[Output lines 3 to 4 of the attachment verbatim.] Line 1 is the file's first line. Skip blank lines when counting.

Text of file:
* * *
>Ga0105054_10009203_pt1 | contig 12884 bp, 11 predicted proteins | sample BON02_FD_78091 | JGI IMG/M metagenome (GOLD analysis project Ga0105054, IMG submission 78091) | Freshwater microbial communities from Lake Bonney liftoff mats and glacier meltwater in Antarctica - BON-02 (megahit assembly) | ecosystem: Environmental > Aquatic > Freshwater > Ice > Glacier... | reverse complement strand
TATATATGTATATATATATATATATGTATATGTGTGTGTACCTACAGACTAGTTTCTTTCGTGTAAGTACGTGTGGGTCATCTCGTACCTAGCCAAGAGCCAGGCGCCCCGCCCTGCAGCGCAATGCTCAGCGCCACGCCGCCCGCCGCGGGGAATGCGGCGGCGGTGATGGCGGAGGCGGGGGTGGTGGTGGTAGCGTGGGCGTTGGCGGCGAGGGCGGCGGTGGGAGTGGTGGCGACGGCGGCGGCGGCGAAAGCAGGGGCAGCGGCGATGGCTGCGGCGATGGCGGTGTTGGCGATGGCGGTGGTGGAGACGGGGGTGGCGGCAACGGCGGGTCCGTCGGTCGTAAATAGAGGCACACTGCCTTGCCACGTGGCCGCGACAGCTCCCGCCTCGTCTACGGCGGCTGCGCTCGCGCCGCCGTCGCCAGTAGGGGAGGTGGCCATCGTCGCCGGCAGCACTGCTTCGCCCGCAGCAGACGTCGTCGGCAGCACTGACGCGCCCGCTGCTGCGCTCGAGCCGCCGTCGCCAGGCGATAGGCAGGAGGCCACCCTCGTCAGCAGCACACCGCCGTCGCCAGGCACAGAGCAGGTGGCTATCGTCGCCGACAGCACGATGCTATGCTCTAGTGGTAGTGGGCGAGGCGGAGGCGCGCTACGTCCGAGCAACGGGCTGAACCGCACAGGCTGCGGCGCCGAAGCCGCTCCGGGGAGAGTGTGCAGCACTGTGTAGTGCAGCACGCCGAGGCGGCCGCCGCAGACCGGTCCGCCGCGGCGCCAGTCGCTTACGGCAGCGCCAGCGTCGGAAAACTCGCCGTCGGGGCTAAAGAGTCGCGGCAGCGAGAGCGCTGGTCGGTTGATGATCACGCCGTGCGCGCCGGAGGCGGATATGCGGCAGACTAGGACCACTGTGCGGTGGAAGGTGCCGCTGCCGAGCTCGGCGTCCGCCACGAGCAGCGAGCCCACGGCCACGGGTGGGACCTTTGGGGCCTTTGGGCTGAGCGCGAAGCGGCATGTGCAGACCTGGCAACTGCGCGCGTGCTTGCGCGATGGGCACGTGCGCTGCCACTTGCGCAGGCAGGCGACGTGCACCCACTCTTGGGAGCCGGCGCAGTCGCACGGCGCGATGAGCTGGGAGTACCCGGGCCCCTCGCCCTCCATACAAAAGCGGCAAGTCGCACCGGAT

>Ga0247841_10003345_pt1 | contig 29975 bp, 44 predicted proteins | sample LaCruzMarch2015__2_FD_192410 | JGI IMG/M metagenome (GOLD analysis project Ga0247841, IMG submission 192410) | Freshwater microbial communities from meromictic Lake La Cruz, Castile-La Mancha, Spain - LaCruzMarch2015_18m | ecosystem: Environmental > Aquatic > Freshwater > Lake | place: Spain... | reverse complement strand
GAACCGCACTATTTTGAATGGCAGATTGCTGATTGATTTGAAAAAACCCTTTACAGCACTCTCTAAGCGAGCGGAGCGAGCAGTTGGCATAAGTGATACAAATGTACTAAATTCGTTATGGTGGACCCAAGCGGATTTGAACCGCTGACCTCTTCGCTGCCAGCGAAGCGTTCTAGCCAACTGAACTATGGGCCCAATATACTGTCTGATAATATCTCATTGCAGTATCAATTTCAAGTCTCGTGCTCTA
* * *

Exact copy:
>Ga0247841_10003345_pt1 | contig 29975 bp, 44 predicted proteins | sample LaCruzMarch2015__2_FD_192410 | JGI IMG/M metagenome (GOLD analysis project Ga0247841, IMG submission 192410) | Freshwater microbial communities from meromictic Lake La Cruz, Castile-La Mancha, Spain - LaCruzMarch2015_18m | ecosystem: Environmental > Aquatic > Freshwater > Lake | place: Spain... | reverse complement strand
GAACCGCACTATTTTGAATGGCAGATTGCTGATTGATTTGAAAAAACCCTTTACAGCACTCTCTAAGCGAGCGGAGCGAGCAGTTGGCATAAGTGATACAAATGTACTAAATTCGTTATGGTGGACCCAAGCGGATTTGAACCGCTGACCTCTTCGCTGCCAGCGAAGCGTTCTAGCCAACTGAACTATGGGCCCAATATACTGTCTGATAATATCTCATTGCAGTATCAATTTCAAGTCTCGTGCTCTA